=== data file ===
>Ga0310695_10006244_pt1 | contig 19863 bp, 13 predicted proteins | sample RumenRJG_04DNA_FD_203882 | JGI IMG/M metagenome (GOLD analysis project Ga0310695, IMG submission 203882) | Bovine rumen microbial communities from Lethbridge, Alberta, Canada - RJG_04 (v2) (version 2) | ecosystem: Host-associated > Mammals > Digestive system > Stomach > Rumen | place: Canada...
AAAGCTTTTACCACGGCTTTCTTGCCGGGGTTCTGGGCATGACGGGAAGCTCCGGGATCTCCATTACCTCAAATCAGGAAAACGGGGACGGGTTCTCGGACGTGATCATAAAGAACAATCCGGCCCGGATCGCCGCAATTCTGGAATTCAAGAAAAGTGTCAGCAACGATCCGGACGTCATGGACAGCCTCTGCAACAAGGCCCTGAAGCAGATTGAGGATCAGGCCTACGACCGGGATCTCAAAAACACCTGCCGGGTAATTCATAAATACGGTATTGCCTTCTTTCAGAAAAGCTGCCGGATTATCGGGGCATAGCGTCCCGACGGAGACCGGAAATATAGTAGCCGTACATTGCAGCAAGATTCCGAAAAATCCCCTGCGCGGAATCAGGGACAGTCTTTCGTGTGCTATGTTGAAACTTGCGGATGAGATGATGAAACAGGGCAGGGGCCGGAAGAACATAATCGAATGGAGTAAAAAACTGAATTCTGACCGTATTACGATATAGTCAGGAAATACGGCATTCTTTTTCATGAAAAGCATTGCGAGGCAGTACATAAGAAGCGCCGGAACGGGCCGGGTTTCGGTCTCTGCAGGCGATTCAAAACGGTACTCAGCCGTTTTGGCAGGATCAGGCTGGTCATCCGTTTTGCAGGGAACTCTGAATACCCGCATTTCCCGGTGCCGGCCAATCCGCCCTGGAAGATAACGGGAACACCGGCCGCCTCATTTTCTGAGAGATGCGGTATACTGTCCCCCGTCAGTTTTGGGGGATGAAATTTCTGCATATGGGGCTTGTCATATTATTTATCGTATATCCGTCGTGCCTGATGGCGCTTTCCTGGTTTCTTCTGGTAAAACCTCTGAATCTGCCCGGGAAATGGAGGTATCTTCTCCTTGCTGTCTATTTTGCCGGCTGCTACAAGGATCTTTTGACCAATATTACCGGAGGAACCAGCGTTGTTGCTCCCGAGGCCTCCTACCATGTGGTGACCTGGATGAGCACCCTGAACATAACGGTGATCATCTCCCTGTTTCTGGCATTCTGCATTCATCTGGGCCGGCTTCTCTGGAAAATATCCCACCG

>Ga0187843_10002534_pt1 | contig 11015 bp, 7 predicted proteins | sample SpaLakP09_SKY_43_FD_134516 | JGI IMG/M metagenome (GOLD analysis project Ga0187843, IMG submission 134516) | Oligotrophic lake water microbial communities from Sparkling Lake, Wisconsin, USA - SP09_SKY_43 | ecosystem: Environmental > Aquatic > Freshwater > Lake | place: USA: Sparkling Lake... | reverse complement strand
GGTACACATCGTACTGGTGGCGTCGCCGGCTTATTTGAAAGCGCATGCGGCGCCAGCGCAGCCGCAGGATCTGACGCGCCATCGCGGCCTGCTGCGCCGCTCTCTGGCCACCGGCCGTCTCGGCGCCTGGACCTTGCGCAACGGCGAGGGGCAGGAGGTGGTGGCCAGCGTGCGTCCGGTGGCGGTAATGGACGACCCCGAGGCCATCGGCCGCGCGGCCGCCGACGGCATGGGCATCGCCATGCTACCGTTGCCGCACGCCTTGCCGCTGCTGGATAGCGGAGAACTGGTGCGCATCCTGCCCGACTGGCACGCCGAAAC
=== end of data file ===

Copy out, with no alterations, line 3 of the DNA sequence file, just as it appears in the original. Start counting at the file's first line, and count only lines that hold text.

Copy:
>Ga0187843_10002534_pt1 | contig 11015 bp, 7 predicted proteins | sample SpaLakP09_SKY_43_FD_134516 | JGI IMG/M metagenome (GOLD analysis project Ga0187843, IMG submission 134516) | Oligotrophic lake water microbial communities from Sparkling Lake, Wisconsin, USA - SP09_SKY_43 | ecosystem: Environmental > Aquatic > Freshwater > Lake | place: USA: Sparkling Lake... | reverse complement strand